Ukraine vs. Russia happens to be one of the most complicated situations to arise since the Cold War, but how did we get to this point? Which, if we are honest, is potentially military intervention in Ukraine, and — for all those who have not figured it out — we’re already back in the Cold War! But back to the point of how we got here.

In this article we will look at a timeline of events in Ukraine which have shaped the current situation of today. I will only stick to points from the Maidan Revolution of 2014 and beyond. This is due to the fact that we could go on and on for quite some time about Russia’s involvement prior to 2014… but we will discuss that over a podcast on SOFREP Radio.

Maidan revolution

2013 November — Tens of thousands of protesters take to the streets to protest at the government’s sudden decision to abandon plans to sign an association agreement with the EU, blaming Russian pressure.

2014 February — Security forces kill at least 77 protesters in Kiev. President Yanukovych flees to Russia, opposition takes over.

2014 March — Russian forces annex Crimea, prompting biggest East-West showdown since Cold War. US and European Union impose ever-harsher sanctions on Russia.

2014 April — Pro-Russian armed groups seize parts of the Donetsk and Luhansk regions, on Russian border. Government launches military operation in response.

2014 May — Leading businessman Petro Poroshenko wins presidential election on pro-Western platform.

2014 July — Pro-Russian forces shoot down Malaysian airliner over eastern Ukraine conflict zone, killing all 298 people on board.

2014 September — NATO confirms Russian troops and heavy military equipment entering eastern Ukraine.

2014 October — Parliamentary elections produce convincing majority for pro-Western parties.

2014 — Minsk Protocol, an agreement to halt the war in the Donbass region of Ukraine.


European Union association

2015 February — Germany and France broker a new Donbass deal at talks in Belarus, resulting in a tenuous ceasefire with the Minsk 2 agreement.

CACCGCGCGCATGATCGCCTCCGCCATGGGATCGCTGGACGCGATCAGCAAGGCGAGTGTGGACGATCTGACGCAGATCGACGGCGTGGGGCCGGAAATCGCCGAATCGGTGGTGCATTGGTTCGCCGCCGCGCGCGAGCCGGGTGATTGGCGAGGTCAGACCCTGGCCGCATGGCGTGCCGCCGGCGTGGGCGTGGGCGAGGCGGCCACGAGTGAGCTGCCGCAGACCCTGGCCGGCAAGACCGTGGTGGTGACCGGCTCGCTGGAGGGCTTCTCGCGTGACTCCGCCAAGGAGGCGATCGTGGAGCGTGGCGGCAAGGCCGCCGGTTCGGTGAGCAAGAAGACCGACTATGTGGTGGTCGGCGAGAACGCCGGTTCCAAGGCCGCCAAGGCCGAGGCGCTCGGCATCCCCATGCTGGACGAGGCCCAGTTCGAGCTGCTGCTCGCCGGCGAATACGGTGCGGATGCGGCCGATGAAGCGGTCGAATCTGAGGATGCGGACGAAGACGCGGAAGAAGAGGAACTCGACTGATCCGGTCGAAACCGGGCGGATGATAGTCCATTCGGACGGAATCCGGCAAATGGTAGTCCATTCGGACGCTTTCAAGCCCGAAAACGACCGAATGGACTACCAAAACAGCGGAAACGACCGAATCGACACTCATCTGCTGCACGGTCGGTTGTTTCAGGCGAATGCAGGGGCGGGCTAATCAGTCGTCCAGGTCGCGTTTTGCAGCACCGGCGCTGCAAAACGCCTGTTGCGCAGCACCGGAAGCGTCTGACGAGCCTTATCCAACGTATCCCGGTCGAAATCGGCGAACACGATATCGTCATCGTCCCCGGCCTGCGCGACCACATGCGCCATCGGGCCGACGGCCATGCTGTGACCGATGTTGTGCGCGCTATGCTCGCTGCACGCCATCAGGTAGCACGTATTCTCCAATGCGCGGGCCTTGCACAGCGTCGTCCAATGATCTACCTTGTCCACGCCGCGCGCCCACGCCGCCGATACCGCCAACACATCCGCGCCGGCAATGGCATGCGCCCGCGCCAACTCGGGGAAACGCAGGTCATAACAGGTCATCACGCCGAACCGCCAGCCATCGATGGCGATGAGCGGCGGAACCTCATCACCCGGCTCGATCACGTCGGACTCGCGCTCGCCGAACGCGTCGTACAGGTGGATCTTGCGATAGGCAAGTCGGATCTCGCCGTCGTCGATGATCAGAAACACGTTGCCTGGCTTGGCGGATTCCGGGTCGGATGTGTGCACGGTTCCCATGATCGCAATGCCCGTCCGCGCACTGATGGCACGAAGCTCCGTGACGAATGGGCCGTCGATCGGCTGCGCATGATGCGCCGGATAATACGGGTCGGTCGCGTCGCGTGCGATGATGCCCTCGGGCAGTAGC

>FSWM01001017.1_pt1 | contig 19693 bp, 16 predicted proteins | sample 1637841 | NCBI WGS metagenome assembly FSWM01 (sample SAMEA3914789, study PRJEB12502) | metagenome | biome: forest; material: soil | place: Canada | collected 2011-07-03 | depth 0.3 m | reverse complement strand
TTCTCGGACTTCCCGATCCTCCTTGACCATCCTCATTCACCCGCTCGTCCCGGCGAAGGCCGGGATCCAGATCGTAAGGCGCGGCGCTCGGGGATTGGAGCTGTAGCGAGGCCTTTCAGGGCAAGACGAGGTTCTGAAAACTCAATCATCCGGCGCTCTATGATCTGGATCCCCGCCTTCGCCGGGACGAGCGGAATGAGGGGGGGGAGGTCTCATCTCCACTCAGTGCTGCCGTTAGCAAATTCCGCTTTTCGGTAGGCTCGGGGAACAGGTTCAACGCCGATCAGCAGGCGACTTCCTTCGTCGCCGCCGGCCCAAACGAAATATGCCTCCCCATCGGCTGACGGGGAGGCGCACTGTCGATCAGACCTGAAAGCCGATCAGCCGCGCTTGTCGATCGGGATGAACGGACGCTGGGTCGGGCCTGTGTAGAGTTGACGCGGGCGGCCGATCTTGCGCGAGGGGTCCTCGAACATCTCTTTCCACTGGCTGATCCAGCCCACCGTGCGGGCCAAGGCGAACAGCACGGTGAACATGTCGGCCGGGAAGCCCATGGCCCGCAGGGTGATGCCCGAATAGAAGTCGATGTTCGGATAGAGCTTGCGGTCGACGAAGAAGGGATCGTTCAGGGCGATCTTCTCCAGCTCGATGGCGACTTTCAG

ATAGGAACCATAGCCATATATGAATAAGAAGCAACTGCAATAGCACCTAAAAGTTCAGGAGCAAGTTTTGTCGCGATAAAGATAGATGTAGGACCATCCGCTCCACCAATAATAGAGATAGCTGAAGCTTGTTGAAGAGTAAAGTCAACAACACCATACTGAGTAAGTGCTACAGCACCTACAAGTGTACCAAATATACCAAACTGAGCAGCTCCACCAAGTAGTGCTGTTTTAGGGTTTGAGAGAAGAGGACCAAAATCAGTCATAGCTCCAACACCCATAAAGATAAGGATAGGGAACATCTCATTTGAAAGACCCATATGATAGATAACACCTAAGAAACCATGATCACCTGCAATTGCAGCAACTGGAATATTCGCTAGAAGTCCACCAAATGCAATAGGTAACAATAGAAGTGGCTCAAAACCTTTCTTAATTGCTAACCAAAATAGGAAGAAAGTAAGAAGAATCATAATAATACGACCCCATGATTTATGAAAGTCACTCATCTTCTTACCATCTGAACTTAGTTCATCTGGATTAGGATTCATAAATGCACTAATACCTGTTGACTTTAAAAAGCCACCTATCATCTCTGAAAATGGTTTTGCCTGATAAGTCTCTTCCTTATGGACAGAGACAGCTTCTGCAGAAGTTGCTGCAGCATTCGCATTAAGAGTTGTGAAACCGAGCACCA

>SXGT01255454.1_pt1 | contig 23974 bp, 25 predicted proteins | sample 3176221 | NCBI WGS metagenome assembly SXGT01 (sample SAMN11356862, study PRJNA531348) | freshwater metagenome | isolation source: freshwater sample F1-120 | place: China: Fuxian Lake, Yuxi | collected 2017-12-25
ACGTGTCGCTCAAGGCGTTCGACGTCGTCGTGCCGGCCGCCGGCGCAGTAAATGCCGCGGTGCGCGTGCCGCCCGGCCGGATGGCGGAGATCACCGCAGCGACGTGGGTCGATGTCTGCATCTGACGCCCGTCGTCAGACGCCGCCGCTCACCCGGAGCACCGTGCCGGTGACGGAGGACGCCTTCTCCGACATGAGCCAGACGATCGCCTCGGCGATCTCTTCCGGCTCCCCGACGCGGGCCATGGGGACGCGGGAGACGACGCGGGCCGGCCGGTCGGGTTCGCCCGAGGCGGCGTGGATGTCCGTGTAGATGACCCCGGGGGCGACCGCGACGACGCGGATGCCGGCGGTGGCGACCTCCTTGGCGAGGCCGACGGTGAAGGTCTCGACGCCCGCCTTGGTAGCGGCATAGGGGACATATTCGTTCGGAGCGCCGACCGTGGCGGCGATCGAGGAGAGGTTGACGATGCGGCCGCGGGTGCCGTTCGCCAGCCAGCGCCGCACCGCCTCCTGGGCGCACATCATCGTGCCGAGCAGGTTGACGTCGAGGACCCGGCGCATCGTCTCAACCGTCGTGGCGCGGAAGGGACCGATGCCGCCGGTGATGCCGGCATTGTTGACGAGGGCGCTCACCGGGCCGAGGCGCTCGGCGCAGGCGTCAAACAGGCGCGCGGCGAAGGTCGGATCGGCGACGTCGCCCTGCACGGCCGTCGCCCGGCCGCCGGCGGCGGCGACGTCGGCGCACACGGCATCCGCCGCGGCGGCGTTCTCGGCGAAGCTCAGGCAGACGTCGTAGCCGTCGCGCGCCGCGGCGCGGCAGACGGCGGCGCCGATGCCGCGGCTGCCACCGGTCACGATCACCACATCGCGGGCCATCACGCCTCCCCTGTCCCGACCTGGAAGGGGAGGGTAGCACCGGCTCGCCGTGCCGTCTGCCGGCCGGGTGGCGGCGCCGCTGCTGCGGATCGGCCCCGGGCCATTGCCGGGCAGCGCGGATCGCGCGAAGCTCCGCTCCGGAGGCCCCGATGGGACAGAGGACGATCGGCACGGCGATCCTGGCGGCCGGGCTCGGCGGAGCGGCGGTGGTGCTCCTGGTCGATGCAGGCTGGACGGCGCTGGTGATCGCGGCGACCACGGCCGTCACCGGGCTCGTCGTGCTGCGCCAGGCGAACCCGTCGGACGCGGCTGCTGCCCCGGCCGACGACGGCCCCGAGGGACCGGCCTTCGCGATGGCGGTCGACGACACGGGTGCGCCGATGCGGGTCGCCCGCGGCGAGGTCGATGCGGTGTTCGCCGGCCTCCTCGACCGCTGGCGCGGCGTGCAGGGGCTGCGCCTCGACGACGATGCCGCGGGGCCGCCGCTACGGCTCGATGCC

The UK sends commandos, funds to Ukraine

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2016 — Economy returns to fragile growth after two years of turmoil.

2017 July — Ukraine’s association agreement with the European Union is ratified by all signatories, and comes into force on 1 September.

2018 May — Russian President Putin officially opens a bridge linking southern Russia to Crimea, an action Ukraine calls illegal.

2018 October — The Ecumenical Patriarch of Constantinople agrees to allow Ukraine to set up its own Orthodox Church independent of Russian Orthodox supervision.

2018 November — President Poroshenko declares martial law in ten regions and bans the entry of most Russian adult males, fearing invasion after Moscow seizes the crew of three Ukrainian boats off Crimea.

Like I have said above, there is evidence of Russian interference prior to 2014. But let’s stick the facts of what brought us to the situation now in Ukraine. There are a number of failures by the UN and the West in identifying the aggression of Russia in Ukraine back in 2014. Had we sought an intervention back then, we may have avoided this current situation that we face today. There is a huge political risk to anyone weighing in on the Ukraine conflict, largely because Russia is indeed a powerful foe.

But let us also look at two major failures during the conflict:

The Minsk Agreement (both I and II) — I could talk forever on this Minsk Protocol!  This was a failed agreement from the moment ‘go’ — a monumental waste of time and lives. All this really did was hinder Ukraine’s ability to stop this long before it escalated to where we are now. The agreement is one-sided, and it stops Ukraine’s ability to defend itself and reclaim the Donbass. It allowed Russia to seize Crimea, divert the world’s attention to the war in Donbass, and also destabilize the region for years to come.

The West were too interested in The Islamic State and their gains in Iraq and Syria.

I have many photos from reconnaissance operations in the east, and video, that proves the Russian-backed separatists have kept heavy weapons within striking range of the Ukrainian positions. But! Ukraine cannot counter this threat, due to the Minsk. And that of the OSCE.

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Even if Ukraine was able to take back the Donbass, the damage Russia will have left behind will take decades to fix. Ukrainian forces could face an insurgency war, small groups, attacking them, etc. Beyond that, the people have lost faith in the government’s ability to protect them. In one sense of the word, Ukraine as lost the east. And for years to come, Russia has destabilized the area.

Who are the OSCE? I did an article for NEWSREP on this mob — please take a look! To keep it short, they are a waste of time. The organization does little to deter the conflict, and pretty much all the information they provided is false or inaccurate — to the point that it may as well be fake. The question is, who are they meant to be informing? And if they are making political decisions based on inaccurate/false information, what really can be done? The fact is they monitor the Ukrainians. That’s all they can do — they have no ability to monitor the Russian side. So really, what’s the point?

I will be talking on SOFREP Radio about this more in-depth, so standby people! I will also be covering a few pieces on how the war looks, and the possible outcome of this situation.